Bachelor’s in Project Management Program Information

Project managers are in charge of teams and make sure their projects reach a successful conclusion on time and within budget. Companies in the healthcare, construction, transportation, and finance industries hire project managers to oversee all sizes of projects, including small, local initiatives.

The BLS project that jobs in management will grow by a rate of 8% between 2016 and 2026, keeping pace with the average job growth rate among all industries.

The U.S. Bureau of Labor Statistics (BLS) project that jobs in management will grow by a rate of 8% between 2016 and 2026, keeping pace with the average job growth rate among all industries. According to the BLS, managers earn a median annual salary of $102,590 — far more than the average wage for all Americans. Project managers in healthcare, finance, information technology, and oil and gas can expect to see especially rapid job growth. Prospective students who display a knack for organization, an ability to build and motivate a team, and the persistence to see a job done right can thrive in a project management program.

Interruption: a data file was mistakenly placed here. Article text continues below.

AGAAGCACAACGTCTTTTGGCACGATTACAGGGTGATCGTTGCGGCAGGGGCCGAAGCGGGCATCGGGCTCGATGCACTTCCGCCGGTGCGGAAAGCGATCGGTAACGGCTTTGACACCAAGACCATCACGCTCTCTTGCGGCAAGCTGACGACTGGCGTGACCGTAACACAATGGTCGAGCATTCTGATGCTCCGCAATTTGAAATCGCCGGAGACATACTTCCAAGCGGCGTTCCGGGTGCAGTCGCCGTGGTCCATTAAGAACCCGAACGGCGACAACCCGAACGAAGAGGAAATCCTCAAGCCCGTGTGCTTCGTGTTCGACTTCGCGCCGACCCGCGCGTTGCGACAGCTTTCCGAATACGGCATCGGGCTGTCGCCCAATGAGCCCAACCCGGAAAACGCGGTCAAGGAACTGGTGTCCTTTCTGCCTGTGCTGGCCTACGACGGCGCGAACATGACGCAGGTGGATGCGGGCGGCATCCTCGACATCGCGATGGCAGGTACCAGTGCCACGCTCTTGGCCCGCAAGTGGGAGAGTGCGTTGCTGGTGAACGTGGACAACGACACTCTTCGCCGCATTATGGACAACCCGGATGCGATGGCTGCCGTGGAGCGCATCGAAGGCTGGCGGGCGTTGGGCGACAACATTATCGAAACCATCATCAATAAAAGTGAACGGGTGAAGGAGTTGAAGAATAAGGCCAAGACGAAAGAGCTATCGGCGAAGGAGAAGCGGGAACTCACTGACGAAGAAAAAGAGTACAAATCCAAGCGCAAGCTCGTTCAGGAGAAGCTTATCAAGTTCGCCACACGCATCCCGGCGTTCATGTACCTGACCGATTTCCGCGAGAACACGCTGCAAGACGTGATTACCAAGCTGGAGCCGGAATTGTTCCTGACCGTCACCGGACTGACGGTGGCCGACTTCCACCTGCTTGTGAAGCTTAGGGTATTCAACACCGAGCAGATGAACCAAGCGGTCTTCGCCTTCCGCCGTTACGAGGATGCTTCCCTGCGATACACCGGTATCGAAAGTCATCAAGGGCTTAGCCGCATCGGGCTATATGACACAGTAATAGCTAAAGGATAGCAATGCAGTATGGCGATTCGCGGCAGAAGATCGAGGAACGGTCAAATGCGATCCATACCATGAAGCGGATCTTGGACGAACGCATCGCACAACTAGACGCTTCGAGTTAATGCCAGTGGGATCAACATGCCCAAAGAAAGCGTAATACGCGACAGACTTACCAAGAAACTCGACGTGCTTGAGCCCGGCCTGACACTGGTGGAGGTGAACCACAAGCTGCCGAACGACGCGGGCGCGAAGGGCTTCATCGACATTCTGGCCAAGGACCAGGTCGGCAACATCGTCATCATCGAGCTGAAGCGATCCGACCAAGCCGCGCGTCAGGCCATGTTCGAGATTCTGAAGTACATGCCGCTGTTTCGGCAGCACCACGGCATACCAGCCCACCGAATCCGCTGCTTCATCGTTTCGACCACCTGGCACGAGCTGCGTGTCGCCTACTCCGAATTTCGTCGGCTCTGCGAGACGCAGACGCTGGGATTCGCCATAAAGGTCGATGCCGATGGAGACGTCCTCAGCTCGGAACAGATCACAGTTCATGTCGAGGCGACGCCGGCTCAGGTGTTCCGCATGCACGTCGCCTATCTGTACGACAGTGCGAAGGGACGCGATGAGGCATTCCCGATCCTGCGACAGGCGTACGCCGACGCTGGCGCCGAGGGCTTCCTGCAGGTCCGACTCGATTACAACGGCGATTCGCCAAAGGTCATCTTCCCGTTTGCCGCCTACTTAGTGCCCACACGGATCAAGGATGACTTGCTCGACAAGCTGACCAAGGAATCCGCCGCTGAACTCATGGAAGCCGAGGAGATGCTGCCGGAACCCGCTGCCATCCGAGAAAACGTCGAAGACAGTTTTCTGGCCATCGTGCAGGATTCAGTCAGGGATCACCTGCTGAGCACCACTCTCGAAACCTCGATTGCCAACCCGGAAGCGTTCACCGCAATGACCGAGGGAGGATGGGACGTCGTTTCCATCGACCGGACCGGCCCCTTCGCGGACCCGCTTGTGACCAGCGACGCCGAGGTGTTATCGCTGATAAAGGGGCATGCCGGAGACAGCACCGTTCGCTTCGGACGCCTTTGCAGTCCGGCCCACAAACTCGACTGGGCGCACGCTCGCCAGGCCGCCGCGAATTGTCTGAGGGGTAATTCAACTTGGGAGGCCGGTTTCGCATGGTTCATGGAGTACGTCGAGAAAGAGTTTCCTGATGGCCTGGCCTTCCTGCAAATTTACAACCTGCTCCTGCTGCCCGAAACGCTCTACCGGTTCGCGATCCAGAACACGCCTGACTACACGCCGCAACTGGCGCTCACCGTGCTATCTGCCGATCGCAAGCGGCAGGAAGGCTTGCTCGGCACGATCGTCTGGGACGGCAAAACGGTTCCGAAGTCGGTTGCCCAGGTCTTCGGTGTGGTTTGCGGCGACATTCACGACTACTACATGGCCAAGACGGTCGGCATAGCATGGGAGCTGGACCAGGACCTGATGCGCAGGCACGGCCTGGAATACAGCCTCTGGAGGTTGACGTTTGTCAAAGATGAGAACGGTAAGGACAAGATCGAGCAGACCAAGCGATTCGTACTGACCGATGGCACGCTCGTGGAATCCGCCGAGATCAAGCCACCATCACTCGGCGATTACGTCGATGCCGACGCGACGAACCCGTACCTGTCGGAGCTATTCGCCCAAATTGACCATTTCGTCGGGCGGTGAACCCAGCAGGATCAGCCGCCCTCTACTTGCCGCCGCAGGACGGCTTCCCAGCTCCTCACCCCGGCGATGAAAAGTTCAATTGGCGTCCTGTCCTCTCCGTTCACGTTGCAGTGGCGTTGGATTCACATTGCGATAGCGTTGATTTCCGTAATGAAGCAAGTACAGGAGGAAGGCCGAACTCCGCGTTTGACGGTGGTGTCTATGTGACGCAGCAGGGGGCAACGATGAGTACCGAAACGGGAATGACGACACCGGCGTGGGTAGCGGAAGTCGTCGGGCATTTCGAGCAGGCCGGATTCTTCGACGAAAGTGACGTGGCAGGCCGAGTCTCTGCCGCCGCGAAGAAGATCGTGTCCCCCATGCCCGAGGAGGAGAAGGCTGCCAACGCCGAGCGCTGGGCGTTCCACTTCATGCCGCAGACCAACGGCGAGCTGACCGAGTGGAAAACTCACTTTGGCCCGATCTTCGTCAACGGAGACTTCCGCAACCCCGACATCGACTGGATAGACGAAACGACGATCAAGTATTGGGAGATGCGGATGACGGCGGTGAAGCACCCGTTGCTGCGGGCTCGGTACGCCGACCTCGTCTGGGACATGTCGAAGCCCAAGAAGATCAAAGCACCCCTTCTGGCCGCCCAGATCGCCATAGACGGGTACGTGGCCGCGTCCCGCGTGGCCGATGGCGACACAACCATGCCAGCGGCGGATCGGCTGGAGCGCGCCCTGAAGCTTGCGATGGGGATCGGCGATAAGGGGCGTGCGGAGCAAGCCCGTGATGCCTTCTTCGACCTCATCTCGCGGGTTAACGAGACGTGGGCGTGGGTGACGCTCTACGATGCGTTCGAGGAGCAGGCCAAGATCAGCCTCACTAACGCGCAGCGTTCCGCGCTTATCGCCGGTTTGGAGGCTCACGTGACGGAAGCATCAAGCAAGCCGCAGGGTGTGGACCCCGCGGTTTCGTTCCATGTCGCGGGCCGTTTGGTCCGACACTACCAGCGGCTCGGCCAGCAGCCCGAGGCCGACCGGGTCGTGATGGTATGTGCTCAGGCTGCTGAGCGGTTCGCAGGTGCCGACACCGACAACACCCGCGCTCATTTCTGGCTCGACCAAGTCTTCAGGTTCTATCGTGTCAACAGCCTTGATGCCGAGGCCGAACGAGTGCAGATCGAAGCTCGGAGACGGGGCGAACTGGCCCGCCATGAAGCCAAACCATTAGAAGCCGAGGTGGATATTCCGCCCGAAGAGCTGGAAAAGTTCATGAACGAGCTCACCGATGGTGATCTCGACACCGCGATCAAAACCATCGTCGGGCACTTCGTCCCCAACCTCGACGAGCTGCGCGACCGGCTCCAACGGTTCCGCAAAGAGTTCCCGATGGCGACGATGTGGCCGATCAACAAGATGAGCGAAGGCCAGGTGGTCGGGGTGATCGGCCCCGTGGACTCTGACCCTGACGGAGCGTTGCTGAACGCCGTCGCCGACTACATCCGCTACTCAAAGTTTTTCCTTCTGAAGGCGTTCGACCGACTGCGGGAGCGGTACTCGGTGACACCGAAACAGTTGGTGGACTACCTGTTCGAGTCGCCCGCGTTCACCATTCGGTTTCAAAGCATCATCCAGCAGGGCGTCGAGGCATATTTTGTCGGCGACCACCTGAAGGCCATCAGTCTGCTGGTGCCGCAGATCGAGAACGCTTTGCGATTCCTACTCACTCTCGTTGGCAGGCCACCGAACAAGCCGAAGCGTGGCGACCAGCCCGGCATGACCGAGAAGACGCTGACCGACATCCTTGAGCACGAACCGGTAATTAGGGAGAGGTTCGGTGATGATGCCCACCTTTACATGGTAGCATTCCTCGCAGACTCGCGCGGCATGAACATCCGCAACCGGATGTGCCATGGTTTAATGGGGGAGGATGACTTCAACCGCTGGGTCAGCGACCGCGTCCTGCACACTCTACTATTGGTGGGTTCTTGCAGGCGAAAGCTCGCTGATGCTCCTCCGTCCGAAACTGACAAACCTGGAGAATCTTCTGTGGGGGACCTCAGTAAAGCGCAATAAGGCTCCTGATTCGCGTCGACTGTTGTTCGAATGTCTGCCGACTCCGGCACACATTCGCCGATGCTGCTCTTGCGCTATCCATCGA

Project managers lead teams to make sure high-quality work gets done efficiently, effectively, and within budget. Industries including construction, healthcare, industrial production, and human resources all need project managers to keep things moving. Project management is an excellent field for organized, team-oriented professionals who love people, understand processes, and can communicate with clarity and precision. To start in this field, new project managers must understand leadership theory, management practice, industry regulations, budgets, and data.

Professionals who have been in the workforce for many years and are seeking a career change may find that online programs best suit their personal needs. But most recent high school graduates might prefer the on-campus experience. By studying in a brick-and-mortar college, students meet their professors face to face, network with potential employers at career fairs, and secure valuable references. On-campus programs may also provide access to more lucrative internships, practicums, and job placement opportunities.